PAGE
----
As recognition and acceptance of same-sex marriage continues to spread across the country, a number of Human Resources-related implications of the new reality are coming into play. One such implication is the treatment of same-sex spouses under pension plans and 401(k) plans as governed under the Employee Retirement Income Security Act (ERISA).
In April the Internal Revenue Service addressed this matter when it issued Notice 2014-19, which sets forth the rules for recognition of same-sex spouses in retirement plan administration. The IRS was required to issue a ruling on the subject pursuant to the U.S. Supreme Court’s decision in U.S. vs. Windsor, which struck down Section 3 of the Defense of Marriage Act (DOMA) which had limited federal recognition of marriage only to heterosexual couples.
The IRS Notice requires qualified retirement plans to recognize the same-sex spouse of a participant as of June 26, 2013, the date of the Windsor decision. Same-sex spouses are to be recognized by a plan as long as they were married in a state that recognizes same sex marriage, regardless of whether same-sex marriage is recognized in the state in which they work or live. This basis for determination of validity of a same-sex marriage is called the State of Commitment Standard, referring to the state where the spouses made their commitment.
Notice 2014-19 requires recognition of same-sex spouses for purposes of:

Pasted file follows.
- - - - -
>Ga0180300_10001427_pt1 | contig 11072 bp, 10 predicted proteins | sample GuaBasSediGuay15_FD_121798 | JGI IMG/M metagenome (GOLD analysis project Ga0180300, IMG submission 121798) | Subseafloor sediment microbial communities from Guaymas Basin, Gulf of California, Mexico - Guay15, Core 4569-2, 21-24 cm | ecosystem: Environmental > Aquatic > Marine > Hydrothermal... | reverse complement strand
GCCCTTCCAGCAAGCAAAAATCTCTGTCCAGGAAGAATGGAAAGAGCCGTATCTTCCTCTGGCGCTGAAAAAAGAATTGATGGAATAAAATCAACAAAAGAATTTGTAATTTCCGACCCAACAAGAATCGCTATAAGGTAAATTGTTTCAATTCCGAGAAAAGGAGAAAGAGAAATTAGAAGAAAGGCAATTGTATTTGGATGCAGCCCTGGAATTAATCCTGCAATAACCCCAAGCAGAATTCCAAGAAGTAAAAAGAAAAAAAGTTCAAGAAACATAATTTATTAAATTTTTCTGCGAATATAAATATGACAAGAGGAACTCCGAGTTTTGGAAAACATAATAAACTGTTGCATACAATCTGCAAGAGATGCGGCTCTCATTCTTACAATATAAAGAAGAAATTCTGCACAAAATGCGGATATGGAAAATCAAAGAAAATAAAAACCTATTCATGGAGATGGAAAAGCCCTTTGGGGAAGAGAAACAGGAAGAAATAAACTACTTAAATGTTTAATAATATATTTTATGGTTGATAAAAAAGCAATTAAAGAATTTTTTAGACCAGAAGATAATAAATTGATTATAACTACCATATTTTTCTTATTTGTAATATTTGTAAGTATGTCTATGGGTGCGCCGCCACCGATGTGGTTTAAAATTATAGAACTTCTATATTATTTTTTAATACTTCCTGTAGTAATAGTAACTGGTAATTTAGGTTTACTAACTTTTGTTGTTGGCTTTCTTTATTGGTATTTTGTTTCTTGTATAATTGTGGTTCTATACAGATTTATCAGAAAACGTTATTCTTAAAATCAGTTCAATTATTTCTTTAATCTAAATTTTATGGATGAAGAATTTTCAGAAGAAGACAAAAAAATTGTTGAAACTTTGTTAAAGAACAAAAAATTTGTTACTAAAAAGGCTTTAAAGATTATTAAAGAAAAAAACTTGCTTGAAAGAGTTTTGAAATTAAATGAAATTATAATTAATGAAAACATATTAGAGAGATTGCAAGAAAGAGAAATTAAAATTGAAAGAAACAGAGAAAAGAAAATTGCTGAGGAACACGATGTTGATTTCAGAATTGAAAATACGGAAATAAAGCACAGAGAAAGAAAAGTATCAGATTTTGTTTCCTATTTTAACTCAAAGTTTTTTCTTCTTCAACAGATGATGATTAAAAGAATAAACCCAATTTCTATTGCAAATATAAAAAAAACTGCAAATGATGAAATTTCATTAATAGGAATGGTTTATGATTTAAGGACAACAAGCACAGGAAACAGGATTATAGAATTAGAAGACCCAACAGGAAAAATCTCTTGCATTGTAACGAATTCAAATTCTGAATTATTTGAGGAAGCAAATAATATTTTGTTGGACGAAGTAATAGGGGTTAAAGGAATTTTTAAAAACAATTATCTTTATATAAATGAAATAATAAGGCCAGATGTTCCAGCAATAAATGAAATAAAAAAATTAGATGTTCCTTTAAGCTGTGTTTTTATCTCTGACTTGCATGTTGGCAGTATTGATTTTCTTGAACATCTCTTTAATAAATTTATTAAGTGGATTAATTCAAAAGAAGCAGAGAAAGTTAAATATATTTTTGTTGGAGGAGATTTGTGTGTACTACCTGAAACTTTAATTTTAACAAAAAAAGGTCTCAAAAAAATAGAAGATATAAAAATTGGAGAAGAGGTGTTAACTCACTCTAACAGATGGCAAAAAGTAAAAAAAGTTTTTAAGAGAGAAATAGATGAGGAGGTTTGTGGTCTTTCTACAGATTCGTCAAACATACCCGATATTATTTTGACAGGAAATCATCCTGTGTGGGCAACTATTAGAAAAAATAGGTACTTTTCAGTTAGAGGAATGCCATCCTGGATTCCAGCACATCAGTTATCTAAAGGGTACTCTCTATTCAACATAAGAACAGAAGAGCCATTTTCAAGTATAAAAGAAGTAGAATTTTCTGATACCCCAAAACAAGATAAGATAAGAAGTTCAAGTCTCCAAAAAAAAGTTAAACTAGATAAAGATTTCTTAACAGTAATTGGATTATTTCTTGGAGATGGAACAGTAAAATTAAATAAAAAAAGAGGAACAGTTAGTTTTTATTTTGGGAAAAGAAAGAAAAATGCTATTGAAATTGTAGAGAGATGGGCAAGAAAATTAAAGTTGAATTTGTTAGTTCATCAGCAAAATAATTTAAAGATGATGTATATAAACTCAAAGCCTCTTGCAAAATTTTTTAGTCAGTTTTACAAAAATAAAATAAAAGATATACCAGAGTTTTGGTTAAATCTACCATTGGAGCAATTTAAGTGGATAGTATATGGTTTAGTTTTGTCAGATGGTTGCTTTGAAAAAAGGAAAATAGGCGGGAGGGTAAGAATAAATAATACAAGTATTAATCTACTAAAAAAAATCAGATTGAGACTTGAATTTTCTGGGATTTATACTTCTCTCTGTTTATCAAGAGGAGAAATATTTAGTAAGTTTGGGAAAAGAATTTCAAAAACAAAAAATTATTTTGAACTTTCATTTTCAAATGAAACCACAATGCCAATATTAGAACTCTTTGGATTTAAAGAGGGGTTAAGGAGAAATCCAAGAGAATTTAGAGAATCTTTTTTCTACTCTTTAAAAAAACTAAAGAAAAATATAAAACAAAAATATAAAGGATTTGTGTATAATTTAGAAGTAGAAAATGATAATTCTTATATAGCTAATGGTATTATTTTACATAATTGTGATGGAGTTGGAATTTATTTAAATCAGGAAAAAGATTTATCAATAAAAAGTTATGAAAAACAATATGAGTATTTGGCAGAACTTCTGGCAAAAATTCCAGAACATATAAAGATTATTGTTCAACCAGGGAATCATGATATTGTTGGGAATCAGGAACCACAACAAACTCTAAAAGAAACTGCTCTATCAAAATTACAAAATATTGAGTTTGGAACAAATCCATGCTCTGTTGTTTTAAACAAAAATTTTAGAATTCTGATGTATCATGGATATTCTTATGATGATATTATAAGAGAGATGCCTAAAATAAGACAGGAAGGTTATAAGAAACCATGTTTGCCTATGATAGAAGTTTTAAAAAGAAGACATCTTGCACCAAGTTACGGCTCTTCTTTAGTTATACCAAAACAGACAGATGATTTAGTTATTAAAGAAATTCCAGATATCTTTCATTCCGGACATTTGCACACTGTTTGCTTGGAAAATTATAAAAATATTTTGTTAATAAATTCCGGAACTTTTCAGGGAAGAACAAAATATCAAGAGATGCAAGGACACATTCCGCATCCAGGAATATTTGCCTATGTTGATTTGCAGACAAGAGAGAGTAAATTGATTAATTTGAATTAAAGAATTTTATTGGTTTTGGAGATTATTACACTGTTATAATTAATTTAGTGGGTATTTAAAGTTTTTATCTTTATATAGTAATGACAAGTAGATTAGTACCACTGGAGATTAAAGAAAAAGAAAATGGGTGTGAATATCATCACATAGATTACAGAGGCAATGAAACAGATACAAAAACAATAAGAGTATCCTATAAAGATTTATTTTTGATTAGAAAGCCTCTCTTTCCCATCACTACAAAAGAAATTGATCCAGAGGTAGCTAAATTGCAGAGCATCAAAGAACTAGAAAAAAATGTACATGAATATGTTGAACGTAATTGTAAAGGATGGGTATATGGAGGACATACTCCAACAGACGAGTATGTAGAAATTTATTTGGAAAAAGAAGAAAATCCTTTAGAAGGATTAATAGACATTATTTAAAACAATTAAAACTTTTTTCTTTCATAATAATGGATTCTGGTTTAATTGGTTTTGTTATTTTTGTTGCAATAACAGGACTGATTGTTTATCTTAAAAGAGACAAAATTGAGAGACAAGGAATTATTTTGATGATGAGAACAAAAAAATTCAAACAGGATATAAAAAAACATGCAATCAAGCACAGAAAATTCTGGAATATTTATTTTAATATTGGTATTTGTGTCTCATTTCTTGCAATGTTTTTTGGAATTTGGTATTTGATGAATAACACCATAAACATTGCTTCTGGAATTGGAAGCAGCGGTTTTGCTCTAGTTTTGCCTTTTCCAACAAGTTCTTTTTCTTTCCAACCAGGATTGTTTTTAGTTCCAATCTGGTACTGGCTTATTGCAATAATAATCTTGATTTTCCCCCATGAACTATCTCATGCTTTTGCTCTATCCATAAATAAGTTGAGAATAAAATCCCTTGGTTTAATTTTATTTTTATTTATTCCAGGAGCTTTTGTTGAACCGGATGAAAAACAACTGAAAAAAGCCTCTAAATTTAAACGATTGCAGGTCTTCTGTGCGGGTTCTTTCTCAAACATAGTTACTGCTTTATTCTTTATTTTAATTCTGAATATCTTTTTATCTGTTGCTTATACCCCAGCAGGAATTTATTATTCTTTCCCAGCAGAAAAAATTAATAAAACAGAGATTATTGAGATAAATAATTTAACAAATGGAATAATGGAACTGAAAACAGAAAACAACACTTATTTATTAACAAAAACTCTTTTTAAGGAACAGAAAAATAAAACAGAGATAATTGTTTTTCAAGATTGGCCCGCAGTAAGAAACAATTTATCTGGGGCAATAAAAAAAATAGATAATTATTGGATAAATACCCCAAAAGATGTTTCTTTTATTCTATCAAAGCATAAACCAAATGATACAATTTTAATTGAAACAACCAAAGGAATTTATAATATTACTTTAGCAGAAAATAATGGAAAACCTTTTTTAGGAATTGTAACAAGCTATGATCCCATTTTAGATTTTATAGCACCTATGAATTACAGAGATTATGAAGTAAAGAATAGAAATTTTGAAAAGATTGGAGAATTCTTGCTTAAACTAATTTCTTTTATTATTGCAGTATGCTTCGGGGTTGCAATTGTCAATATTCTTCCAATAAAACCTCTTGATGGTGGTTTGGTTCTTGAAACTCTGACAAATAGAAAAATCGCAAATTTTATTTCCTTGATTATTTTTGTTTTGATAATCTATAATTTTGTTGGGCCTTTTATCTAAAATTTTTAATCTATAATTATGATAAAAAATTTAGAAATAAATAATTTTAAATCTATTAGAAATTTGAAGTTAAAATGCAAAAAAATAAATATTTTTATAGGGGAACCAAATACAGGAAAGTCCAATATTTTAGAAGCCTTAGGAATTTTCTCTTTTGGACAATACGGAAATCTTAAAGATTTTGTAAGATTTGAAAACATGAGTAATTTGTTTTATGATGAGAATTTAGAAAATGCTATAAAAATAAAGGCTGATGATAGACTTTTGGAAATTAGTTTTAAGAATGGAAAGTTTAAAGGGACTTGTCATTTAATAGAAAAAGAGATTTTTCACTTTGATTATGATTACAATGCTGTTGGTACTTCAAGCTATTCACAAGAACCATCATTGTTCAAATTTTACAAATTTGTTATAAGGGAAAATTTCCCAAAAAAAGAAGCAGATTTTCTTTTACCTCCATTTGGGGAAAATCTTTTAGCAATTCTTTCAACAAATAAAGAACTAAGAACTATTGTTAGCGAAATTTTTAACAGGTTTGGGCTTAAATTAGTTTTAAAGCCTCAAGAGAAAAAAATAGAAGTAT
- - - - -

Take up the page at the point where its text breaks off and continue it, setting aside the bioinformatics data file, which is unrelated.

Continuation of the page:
- Providing survivor benefits
- Obtaining spousal consent
- Making required minimum distributions
- Accepting qualified domestic relations orders
- Issuing hardship withdrawals
- Carrying out other retirement plan administrative functions
The IRS does not require plan sponsors to retroactively apply same-sex spousal recognition standards prior to June 26, 2013, but allows plans to apply such standards prior to that date if desired. Qualified retirement plans whose terms are currently inconsistent with U.S. v. Windsor and the State of Commitment Standard must be formally amended to comply with the ruling and standard and generally have until December 31, 2014 to adopt an amendment.
Many more questions remain in the HR and Benefits area. Are employers required to cover same-sex spouses under health care benefits? If so, should the standard be the State of Commitment or the state in which the couple resides or works? Because federal rules do not stringently lay out requirements for welfare plans as they do for retirement plans, many feel employers need not do so currently, but that failure to offer benefits for same-sex spouses will ultimately leave such employers vulnerable to discrimination claims.
Other open questions include the interpretation of “spouse” under the Family and Medical Leave Act (FMLA).